That law has been around since but was rarely enforced. However, lawsuits and policy decisions in recent years have ratcheted up the spotlight on how universities respond. In Aprilthe Education Department sent out a Dear Colleague letter to remind universities they needed to be investigating these cases. Michigan has no state law demanding the police be called when a sexual Ladies looking sex Cedar River Michigan is reported by a college student. Ashley — the Free Press agreed to use only her first name to protect her identity because of the nature of the incident — spent that day in late August on her phone, texting her friends, trying to figure out how she ended up passed out in a strange dorm room the night.
Still not feeling well, she headed into work, where she Googled date rape drugs on her phone. As popped up, she felt worse and worse. A supervisor noticed and asked what was wrong. Ashley said she had eaten some bad seafood and headed back to her dorm. On the advice of friends, she asked at the front desk for the building director and finally verbalized the fear that had been swirling in her head all day: She may have been raped.
As Ashley started telling her story, she got cut off — the staff member told her the police had to be called. Everyone was looking at me. It was overwhelming. It should have been a couple of officers in plainclothes.
Ashley told the police and administrators she met the male student for the first time the night at an off-campus party. He was flirtatious — she wasn't — and during the evening she lost a game of water pong to him and owed him a shot.
Ashley and some friends left the party together, heading first to Cedar Village apartments to drop one friend off and then back to a residence hall. The man tagged along. They went into a friend's room and the man left to get alcohol and returned with a bottle of gin. The man and his friend then went into a bathroom to shotgun a beer or two. They came back to the room with some vodka and four shots were poured — one for Ashley, one for her friend, one for the man and one for his friend.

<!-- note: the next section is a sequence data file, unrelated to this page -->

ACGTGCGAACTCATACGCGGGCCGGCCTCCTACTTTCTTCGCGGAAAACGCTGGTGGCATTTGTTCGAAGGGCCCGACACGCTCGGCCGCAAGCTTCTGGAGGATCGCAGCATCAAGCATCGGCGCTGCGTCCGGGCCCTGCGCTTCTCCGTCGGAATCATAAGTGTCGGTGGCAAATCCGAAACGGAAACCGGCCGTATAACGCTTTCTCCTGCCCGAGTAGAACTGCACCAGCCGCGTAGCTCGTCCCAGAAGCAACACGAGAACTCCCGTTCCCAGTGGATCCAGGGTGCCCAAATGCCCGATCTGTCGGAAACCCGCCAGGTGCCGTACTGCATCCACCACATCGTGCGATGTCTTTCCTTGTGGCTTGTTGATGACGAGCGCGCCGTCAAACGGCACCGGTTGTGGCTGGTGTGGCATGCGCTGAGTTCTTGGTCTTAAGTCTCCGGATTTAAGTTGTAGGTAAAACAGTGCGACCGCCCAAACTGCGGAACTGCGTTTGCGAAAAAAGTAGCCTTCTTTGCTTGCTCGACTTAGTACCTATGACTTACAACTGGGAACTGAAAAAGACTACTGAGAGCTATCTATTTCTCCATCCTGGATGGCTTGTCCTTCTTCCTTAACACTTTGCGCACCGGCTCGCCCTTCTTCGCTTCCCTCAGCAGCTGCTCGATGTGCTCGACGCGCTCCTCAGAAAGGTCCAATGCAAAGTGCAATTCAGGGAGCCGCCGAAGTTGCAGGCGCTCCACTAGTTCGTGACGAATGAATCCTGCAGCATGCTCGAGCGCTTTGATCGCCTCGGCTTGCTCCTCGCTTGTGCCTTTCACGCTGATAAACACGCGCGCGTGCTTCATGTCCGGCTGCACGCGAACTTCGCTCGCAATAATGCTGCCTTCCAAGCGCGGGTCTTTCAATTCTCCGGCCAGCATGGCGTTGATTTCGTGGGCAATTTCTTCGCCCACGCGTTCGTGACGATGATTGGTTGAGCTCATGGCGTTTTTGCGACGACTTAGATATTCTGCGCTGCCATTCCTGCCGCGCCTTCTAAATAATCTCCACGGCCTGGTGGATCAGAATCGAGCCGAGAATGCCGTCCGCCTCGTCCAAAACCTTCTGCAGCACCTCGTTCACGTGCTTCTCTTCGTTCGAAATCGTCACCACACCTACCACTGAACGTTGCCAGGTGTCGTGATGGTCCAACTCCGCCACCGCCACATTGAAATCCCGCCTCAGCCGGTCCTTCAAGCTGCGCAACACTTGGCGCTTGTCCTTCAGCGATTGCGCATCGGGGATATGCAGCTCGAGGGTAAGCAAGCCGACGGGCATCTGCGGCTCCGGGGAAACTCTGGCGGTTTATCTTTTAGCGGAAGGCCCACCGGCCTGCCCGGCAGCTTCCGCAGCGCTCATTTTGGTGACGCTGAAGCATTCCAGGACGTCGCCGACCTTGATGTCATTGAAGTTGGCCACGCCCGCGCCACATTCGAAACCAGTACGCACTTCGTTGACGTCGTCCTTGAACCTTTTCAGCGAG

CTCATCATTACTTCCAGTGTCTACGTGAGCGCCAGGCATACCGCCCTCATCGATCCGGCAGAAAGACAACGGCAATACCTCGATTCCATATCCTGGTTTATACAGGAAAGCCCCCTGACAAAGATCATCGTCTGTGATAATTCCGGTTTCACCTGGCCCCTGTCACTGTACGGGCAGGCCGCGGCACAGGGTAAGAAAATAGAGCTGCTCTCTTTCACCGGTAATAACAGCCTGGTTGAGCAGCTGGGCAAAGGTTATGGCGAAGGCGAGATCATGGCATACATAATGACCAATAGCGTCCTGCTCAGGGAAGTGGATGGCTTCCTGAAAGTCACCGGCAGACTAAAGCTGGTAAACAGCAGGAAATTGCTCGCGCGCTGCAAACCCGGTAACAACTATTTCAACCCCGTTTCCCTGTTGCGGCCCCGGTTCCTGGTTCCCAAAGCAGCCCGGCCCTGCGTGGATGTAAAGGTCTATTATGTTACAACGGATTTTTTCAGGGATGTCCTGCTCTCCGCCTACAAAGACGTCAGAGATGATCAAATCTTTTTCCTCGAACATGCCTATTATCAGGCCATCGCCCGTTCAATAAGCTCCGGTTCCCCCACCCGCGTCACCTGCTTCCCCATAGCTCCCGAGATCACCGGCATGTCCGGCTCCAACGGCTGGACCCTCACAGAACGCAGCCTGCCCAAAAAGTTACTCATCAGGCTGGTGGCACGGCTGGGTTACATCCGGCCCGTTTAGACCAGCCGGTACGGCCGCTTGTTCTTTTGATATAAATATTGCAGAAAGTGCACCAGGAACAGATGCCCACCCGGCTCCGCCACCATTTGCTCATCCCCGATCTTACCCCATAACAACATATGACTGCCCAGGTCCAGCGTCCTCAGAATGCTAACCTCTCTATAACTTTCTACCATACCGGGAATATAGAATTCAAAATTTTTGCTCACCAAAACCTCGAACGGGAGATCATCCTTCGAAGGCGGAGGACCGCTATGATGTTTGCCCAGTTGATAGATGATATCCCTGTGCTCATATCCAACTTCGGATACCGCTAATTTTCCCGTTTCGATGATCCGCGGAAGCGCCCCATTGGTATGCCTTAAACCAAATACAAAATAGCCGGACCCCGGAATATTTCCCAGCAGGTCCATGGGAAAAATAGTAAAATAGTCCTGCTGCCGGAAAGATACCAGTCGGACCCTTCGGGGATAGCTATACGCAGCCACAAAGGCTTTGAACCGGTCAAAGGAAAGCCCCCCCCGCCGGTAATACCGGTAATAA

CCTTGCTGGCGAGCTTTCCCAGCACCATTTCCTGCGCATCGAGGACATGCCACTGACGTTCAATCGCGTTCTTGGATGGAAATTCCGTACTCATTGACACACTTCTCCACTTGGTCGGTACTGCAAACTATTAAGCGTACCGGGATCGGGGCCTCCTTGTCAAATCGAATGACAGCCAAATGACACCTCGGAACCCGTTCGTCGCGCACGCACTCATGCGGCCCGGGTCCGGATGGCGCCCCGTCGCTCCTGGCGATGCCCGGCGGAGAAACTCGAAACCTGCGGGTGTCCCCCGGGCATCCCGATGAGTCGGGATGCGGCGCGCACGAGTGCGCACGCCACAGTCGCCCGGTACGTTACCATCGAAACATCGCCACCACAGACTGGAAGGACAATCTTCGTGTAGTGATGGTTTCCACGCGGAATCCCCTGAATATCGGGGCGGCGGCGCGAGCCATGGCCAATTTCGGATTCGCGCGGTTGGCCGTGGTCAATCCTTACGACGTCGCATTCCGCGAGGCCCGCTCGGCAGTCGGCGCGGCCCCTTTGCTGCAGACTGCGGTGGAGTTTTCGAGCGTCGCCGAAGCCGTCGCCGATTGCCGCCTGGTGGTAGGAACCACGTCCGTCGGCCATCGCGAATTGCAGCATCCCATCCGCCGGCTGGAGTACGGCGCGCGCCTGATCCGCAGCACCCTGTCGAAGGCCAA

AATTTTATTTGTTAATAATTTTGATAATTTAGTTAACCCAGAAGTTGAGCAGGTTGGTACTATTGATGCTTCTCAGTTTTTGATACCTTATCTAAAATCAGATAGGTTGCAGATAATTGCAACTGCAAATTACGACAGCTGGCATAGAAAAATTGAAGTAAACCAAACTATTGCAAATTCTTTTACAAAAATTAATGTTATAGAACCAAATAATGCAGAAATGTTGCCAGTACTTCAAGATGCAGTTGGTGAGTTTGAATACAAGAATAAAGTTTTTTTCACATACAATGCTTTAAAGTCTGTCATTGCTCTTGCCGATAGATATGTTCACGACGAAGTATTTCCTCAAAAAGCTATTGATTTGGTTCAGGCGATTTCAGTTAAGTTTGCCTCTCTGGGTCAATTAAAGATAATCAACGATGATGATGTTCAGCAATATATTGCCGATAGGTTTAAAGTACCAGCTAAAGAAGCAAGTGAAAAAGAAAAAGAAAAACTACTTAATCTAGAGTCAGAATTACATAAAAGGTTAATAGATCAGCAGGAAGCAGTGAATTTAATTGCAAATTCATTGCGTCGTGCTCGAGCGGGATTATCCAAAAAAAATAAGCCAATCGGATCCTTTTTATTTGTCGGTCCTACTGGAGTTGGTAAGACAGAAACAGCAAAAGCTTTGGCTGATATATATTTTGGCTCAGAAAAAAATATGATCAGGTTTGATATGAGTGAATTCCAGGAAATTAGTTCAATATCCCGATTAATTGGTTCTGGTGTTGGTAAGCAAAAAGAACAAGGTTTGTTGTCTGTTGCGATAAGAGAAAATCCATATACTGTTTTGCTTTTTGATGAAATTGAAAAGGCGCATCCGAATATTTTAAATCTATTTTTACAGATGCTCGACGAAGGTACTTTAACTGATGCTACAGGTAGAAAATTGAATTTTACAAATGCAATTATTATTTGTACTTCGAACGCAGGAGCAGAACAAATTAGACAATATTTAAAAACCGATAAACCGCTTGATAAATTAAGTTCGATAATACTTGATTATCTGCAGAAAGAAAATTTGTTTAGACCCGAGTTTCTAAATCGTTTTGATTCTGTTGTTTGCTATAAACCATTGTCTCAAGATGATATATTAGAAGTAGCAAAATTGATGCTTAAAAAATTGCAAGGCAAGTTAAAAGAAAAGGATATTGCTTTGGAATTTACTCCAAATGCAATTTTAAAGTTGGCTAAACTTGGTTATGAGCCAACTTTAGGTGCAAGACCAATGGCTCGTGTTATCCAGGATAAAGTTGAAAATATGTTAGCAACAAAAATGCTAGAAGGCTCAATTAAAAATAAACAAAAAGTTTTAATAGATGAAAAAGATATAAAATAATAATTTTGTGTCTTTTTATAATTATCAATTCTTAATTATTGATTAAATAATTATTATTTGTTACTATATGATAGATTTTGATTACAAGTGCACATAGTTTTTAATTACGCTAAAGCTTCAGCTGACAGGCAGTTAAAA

That's about the last Ashley remembers for the night.
At least until she somewhat woke up, seeing the man standing above her. Shortly after Ashley's meeting with police, her assailant also met with investigators. He brought his attorney along. In the meeting, the man and his attorney asked questions about the process, but declined to answer questions about the night.
Nine days later, the male student's attorney sent MSU an e-mail to inform the school his client would not be cooperating with investigation. A month after that, the attorney e-mailed a copy of a privately conducted polygraph test to Michigan State. The polygraph included this statement: "The subject said Ashley slept with him, but nothing happened that evening.
When they woke in the morning, the subject stated they had sexual intercourse. He advised Ashley was conscious and actively participated in the sexual act. The subject denied providing any type of illegal drug to Ashley. The polygraph tester also asked the man if he had provided date rape drugs to Ashley and if Ashley was conscious when the two had sex. The answers? No and yes.Ladies looking sex Cedar River Michigan